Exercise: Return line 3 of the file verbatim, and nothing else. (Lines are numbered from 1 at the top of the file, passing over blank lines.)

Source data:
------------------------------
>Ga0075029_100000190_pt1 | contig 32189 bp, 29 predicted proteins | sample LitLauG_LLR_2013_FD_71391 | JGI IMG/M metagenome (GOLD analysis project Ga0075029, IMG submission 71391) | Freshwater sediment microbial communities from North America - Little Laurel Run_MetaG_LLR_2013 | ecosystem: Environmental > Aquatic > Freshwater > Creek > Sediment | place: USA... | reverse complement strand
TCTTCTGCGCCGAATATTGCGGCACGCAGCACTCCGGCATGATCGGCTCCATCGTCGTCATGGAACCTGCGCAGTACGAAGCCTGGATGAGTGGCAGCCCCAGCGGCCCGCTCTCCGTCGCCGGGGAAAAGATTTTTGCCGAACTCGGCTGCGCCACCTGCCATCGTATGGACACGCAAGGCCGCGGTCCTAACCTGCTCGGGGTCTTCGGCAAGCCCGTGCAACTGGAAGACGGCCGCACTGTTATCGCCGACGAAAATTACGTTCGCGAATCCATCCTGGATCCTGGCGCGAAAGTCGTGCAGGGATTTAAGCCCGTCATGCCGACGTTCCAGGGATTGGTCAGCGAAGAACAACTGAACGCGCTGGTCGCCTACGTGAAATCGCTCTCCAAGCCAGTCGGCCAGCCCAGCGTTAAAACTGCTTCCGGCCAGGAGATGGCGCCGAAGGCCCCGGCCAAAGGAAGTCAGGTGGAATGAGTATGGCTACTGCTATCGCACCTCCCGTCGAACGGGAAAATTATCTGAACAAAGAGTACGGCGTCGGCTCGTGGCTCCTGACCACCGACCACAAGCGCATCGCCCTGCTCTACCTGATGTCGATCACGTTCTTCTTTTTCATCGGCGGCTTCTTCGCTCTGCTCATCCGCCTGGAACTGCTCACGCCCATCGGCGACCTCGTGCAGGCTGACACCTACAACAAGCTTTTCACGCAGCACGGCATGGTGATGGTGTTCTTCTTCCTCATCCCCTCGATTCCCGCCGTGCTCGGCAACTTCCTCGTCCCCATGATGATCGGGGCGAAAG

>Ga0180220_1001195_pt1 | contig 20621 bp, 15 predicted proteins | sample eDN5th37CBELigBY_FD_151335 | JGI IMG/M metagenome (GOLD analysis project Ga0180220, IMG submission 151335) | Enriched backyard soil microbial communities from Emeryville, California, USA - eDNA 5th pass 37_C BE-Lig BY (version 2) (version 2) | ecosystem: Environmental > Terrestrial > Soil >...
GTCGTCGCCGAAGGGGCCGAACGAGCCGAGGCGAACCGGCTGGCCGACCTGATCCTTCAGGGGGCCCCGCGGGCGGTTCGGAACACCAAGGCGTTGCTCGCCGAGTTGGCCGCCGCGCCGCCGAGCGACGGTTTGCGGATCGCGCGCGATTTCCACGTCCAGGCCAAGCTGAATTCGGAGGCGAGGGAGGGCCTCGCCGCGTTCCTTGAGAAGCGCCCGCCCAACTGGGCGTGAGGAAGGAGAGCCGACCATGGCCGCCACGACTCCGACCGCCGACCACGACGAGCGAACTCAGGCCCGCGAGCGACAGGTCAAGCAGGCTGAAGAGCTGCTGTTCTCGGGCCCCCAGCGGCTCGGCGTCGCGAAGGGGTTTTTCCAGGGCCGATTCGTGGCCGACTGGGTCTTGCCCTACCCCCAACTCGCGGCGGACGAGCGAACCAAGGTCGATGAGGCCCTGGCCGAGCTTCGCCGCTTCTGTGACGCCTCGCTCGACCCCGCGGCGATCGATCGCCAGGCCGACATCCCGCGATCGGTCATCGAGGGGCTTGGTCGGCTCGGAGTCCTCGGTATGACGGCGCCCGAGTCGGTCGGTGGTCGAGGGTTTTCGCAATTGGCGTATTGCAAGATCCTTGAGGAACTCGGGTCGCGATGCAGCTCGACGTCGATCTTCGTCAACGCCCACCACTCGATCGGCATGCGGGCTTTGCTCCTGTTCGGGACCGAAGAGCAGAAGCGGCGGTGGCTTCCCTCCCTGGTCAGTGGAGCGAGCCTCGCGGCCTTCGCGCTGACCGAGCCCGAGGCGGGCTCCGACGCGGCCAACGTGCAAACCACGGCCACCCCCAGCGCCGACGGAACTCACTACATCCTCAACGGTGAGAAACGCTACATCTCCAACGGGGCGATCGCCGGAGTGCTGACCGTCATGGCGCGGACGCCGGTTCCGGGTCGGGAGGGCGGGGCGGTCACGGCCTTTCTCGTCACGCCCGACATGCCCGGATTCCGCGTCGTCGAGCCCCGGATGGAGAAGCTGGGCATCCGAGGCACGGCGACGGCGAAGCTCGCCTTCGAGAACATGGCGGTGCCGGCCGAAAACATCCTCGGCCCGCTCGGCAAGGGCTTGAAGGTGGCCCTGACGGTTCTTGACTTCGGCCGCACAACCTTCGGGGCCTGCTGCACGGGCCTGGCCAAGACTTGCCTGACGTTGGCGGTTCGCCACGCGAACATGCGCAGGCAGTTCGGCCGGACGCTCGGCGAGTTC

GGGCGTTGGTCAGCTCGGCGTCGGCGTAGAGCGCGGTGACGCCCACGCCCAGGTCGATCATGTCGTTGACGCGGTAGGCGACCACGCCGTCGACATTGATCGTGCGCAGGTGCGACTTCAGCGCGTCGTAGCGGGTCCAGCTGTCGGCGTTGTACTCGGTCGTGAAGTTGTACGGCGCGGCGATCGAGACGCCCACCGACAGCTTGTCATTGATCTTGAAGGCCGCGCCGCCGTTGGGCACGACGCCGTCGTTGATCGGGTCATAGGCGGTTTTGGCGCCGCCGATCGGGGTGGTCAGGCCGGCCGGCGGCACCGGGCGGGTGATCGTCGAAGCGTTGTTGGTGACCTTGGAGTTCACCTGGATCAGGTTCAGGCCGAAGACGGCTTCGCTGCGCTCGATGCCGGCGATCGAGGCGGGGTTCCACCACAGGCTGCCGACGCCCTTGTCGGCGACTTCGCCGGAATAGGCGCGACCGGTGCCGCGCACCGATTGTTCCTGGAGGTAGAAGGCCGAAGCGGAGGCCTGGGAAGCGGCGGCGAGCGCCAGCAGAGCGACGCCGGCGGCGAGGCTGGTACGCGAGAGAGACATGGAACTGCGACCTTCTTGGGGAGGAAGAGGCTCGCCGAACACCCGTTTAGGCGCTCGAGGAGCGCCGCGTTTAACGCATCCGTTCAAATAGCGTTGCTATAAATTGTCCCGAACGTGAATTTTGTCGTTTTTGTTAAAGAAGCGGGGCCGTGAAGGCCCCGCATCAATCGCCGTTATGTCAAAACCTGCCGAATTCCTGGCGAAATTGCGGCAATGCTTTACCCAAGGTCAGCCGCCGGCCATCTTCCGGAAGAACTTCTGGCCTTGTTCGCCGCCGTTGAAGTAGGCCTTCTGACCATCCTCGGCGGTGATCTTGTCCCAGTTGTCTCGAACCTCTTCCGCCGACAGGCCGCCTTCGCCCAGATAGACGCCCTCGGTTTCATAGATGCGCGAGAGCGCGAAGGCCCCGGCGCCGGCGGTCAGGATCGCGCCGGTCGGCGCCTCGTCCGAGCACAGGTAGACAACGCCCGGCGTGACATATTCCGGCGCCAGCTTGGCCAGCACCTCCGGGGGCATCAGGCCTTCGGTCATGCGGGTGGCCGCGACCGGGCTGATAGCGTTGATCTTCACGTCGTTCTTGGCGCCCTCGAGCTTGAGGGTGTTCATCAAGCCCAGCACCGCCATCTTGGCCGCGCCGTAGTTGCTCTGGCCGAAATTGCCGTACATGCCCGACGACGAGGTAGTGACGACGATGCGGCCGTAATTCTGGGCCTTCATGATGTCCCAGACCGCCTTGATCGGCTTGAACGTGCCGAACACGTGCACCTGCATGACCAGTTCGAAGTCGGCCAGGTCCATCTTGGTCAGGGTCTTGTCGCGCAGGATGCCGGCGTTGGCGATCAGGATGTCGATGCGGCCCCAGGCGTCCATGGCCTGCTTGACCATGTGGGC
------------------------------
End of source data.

>Ga0180220_1001195_pt1 | contig 20621 bp, 15 predicted proteins | sample eDN5th37CBELigBY_FD_151335 | JGI IMG/M metagenome (GOLD analysis project Ga0180220, IMG submission 151335) | Enriched backyard soil microbial communities from Emeryville, California, USA - eDNA 5th pass 37_C BE-Lig BY (version 2) (version 2) | ecosystem: Environmental > Terrestrial > Soil >...